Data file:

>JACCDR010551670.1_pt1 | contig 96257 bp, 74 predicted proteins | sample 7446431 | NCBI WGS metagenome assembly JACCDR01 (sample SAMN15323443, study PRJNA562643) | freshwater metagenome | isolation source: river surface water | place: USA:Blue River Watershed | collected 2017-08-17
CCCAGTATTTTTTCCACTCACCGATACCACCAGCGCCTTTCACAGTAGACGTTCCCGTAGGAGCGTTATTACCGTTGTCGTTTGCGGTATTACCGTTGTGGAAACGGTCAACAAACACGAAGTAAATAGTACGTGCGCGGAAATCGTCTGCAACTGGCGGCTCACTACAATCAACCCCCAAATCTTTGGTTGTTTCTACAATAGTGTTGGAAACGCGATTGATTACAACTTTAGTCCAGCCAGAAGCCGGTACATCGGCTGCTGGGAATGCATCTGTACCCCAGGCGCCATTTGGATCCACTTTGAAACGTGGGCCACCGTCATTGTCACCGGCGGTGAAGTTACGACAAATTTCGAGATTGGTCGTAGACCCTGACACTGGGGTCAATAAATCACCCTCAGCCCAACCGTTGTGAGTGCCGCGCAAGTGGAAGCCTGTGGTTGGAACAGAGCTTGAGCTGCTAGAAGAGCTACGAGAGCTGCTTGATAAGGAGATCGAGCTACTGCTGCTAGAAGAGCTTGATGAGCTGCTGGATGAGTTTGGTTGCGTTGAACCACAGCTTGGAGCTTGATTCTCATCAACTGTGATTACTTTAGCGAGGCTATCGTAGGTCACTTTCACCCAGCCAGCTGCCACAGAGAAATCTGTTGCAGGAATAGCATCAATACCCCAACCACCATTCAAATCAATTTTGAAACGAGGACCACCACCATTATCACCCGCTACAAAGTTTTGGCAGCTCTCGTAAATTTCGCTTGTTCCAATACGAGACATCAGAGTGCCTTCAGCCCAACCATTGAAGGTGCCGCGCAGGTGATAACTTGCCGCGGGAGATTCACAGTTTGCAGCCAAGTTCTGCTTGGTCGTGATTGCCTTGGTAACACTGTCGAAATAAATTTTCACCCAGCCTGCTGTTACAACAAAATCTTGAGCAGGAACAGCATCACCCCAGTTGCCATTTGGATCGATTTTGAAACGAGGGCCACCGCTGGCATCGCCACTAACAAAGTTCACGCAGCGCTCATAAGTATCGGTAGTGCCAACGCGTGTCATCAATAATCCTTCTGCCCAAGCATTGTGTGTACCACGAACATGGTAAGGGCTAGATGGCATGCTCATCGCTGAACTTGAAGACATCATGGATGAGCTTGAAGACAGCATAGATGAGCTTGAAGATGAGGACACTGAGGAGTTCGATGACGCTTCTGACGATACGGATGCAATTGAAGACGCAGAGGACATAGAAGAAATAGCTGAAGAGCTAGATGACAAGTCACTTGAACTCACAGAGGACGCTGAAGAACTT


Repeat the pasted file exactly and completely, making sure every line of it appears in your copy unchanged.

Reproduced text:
>JACCDR010551670.1_pt1 | contig 96257 bp, 74 predicted proteins | sample 7446431 | NCBI WGS metagenome assembly JACCDR01 (sample SAMN15323443, study PRJNA562643) | freshwater metagenome | isolation source: river surface water | place: USA:Blue River Watershed | collected 2017-08-17
CCCAGTATTTTTTCCACTCACCGATACCACCAGCGCCTTTCACAGTAGACGTTCCCGTAGGAGCGTTATTACCGTTGTCGTTTGCGGTATTACCGTTGTGGAAACGGTCAACAAACACGAAGTAAATAGTACGTGCGCGGAAATCGTCTGCAACTGGCGGCTCACTACAATCAACCCCCAAATCTTTGGTTGTTTCTACAATAGTGTTGGAAACGCGATTGATTACAACTTTAGTCCAGCCAGAAGCCGGTACATCGGCTGCTGGGAATGCATCTGTACCCCAGGCGCCATTTGGATCCACTTTGAAACGTGGGCCACCGTCATTGTCACCGGCGGTGAAGTTACGACAAATTTCGAGATTGGTCGTAGACCCTGACACTGGGGTCAATAAATCACCCTCAGCCCAACCGTTGTGAGTGCCGCGCAAGTGGAAGCCTGTGGTTGGAACAGAGCTTGAGCTGCTAGAAGAGCTACGAGAGCTGCTTGATAAGGAGATCGAGCTACTGCTGCTAGAAGAGCTTGATGAGCTGCTGGATGAGTTTGGTTGCGTTGAACCACAGCTTGGAGCTTGATTCTCATCAACTGTGATTACTTTAGCGAGGCTATCGTAGGTCACTTTCACCCAGCCAGCTGCCACAGAGAAATCTGTTGCAGGAATAGCATCAATACCCCAACCACCATTCAAATCAATTTTGAAACGAGGACCACCACCATTATCACCCGCTACAAAGTTTTGGCAGCTCTCGTAAATTTCGCTTGTTCCAATACGAGACATCAGAGTGCCTTCAGCCCAACCATTGAAGGTGCCGCGCAGGTGATAACTTGCCGCGGGAGATTCACAGTTTGCAGCCAAGTTCTGCTTGGTCGTGATTGCCTTGGTAACACTGTCGAAATAAATTTTCACCCAGCCTGCTGTTACAACAAAATCTTGAGCAGGAACAGCATCACCCCAGTTGCCATTTGGATCGATTTTGAAACGAGGGCCACCGCTGGCATCGCCACTAACAAAGTTCACGCAGCGCTCATAAGTATCGGTAGTGCCAACGCGTGTCATCAATAATCCTTCTGCCCAAGCATTGTGTGTACCACGAACATGGTAAGGGCTAGATGGCATGCTCATCGCTGAACTTGAAGACATCATGGATGAGCTTGAAGACAGCATAGATGAGCTTGAAGATGAGGACACTGAGGAGTTCGATGACGCTTCTGACGATACGGATGCAATTGAAGACGCAGAGGACATAGAAGAAATAGCTGAAGAGCTAGATGACAAGTCACTTGAACTCACAGAGGACGCTGAAGAACTT